New York Music Daily

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Tag: psychedelic rock

Purposeful, Darkly Heavy Psychedelia and Blues From All Them Witches

Nashville hasn’t historically been a rock hotspot, but there’s been a lot of good stuff coming out of there recently without the hint of country twang. Heavy psych band All Them Witches are at the front of the pack. Their latest album, ATW, is streaming at Bandcamp. Their riff-rock is more minimal than Led Zep, less envelopingly hypnotic than the Black Angels, although there are moments where these guys very closely resemble those two very different groups.

The album’s first track, Fishbelly 86 Onions is a circling, staggered riff-rock mini-epic. “Never thought he would wake up from a fistfight,” frontman/guitarist Charles Michael Parks Jr. intones. “Never thought he would get knocked down,” he adds. Finally the cuts loose with the vibrato on the guitar; the bass doubling Jonathan Draper’s reverbtoned Fender Rhodes electric piano lines add to the smoky atmosphere. All of a sudden, six minutes in, it hits you: these guys haven’t changed chords yet!

“Like a warhorse caught in the stable,” Parks explains as the band builds a darkly rustic, 19th century blues-influenced groove in Workhorse.  “They want to feel the wheels of control…they wanna see me work in a cage, see me bleed.” It could be a heavier take on the kind of ferociously populist gutter blues the Sideshow Tragedy were doing a couple of years ago.

Drummer Robby Staebler steers the band through the tricky changes of the vintage Zep-flavored 1st vs. 2nd with a nimbly crushing attack. “I’ve been counting the seconds, I’ve been waiting too long,” is the mantra.

The brooding Half-Tongue is a gorgeously spare heavy blues, Parks’ jagged Chicago guitar lines over Draper’s smoky Hammond organ. The album’s darkest number, Diamond is almost as stark, finally building to a menacing, chromatic drive fueled by Parks and fellow guitarist Ben McLeod before returning to a deadpool ambience that sounds like the Black Angels covering Blue Oyster Cult.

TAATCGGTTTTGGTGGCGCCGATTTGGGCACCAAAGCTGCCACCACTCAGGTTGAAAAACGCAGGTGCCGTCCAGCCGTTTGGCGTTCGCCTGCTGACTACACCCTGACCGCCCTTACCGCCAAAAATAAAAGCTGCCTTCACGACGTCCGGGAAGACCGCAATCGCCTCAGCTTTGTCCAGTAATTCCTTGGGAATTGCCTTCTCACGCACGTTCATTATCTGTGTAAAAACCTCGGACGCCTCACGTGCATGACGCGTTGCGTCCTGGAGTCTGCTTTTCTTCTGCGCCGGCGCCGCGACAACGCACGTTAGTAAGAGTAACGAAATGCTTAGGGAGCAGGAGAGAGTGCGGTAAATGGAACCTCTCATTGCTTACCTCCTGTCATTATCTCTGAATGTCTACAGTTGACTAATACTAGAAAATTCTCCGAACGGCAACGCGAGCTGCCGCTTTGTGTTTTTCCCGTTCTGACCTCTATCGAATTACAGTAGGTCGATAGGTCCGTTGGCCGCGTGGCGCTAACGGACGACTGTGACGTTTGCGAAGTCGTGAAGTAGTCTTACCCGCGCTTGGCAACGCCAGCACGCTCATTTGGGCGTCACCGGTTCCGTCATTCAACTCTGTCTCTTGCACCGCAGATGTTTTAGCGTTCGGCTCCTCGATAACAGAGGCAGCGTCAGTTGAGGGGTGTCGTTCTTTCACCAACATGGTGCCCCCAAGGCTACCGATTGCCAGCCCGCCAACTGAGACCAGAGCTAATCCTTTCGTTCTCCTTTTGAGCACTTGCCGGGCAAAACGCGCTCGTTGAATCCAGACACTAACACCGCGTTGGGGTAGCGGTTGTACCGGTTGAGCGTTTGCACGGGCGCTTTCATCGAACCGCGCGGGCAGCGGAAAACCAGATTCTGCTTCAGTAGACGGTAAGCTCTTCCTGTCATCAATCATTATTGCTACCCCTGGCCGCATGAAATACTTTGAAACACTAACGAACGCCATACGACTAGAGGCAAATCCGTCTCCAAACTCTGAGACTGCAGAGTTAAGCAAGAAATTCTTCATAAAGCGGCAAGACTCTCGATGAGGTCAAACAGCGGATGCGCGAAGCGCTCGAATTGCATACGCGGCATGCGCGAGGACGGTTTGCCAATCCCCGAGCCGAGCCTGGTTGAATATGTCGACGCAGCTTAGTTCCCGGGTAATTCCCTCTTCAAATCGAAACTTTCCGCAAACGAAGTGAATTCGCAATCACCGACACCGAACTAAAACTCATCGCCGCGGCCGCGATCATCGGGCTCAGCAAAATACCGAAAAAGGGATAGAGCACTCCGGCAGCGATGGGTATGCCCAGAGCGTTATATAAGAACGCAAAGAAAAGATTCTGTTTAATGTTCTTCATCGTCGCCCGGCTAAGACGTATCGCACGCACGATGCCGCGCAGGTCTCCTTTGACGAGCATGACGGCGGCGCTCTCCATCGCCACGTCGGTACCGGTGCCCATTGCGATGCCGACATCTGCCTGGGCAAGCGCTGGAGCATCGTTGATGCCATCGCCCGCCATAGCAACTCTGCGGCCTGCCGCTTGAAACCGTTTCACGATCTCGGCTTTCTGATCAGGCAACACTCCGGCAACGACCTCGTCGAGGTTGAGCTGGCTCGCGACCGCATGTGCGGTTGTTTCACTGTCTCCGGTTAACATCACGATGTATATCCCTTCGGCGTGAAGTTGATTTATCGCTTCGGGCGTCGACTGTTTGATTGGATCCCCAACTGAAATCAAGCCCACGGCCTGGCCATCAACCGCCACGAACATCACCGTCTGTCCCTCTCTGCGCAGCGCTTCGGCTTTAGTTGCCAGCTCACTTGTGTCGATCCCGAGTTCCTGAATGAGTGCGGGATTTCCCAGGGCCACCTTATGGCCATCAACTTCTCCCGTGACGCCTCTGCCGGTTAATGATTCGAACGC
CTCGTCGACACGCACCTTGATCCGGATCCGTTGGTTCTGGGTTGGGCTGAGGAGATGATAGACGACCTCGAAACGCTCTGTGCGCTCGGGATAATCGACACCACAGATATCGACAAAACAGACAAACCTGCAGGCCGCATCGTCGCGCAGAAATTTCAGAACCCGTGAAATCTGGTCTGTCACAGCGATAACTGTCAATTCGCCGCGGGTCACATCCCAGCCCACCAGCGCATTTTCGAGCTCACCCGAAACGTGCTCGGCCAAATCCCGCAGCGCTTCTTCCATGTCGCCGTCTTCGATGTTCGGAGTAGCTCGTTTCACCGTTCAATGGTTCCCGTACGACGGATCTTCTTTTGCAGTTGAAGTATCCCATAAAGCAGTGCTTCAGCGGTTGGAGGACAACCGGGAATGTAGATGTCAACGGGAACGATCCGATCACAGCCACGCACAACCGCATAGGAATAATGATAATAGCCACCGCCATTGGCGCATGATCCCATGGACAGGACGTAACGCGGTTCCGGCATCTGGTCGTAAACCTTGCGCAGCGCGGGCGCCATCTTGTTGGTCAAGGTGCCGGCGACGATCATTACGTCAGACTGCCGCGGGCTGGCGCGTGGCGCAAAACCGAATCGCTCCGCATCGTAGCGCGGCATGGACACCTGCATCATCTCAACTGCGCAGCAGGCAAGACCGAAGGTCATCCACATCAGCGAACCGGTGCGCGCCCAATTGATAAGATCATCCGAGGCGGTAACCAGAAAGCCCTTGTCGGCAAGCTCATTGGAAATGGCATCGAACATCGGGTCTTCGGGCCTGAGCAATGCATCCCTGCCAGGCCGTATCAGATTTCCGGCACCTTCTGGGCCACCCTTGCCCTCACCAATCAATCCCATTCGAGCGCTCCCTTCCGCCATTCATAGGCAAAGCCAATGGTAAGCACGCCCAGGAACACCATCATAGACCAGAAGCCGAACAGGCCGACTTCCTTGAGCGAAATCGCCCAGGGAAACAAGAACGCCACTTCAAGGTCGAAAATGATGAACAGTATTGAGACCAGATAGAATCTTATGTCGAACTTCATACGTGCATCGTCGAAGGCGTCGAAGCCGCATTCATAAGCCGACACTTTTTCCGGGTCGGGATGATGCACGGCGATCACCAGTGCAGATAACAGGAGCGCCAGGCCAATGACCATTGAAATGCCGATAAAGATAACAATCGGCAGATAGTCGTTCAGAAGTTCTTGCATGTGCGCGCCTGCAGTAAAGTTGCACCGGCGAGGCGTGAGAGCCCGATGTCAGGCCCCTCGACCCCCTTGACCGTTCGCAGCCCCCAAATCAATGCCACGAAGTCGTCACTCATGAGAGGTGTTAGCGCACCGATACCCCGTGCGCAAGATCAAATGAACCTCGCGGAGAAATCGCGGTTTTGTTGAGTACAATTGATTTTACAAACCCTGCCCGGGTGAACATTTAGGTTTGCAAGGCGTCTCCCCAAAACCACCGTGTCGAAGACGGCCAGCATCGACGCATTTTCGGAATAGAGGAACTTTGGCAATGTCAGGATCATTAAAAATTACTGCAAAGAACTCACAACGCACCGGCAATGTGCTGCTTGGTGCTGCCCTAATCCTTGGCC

The band go back to slow, heavy minor-key blues for album’s longest epic, Harvest Feast, which is definitely a feast of clanging, echoing, wailing and burning guitar textures, orchestrated with immense subtlety for a band this heavy. The way they edge toward Grateful Dead territory without losing focus is an especially cool touch.

The band turn on a dime from a drony jet engine intro to a shamanistic pulse as HJTC gets underway: it could be the Black Angels reduced to simplest and darkest terms. They wind up the album Rob’s Dream, a slow, spare, eerily warpy minor psych-blues tableau that finally rises to a scorching peak: British legends the Frank Flight Band come to mind. Despite a recent lineup shuffle, this captures one of this country’s most individualistic psychedelic bands at the top of their uneasy game.

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More Brown Acid For Halloween Month

Halloween month this year is turning out to be a long, strange trip around here. In celebration of the creepiness coming up at the end of the month, there’s a sixth compilation in the Brown Acid series of obscure proto-metal and heavy psych treasures, most of them from the 60s and early 70s.

Most of the dozens of bands anthologized in the series never made more than a few singles at best. Many made only one. Some of those 45’s sell for thousands of dollars on the collectors market, but the Brown Acid folks have made them available for people who don’t have hedge funds or trust funds. And they actually pay royalties to the surviving artists. Imagine – buy the vinyl and you’re actually helping support some old weedhead.

The most recent vinyl release Brown Acid: The Sixth Trip – streaming at Bandcamp – is the most R&B, psychedelic soul and funk-influenced volume to date. It kicks off with No Parking, by San Franciso band Gold, which welds frantically scampering Blues Magoos garage rock to amped-up R&B. Like a lot of these singles, it’s mixed in mono, an effect which actually helps hold the convulsive outro together.

Inferno, by Canadian group Heat Exchange, comes across as a more nimble version of Cream, with tasty twin leads from guitar and organ and a shockingly good, biting alto sax solo before the wah-wah kicks in. Lovin’ You, by Travis (not the late 90s British arena-rock band) is a slinky,psychedelic soul groove that could almost pass for very early Hendrix. Enoch Smoky’s It’s Cruel distinguishes itself with one of the tastiest, fattest basslines in the entire series: don’t let the fact that it’s basically a supercharged Brill Building pop tune scare you off.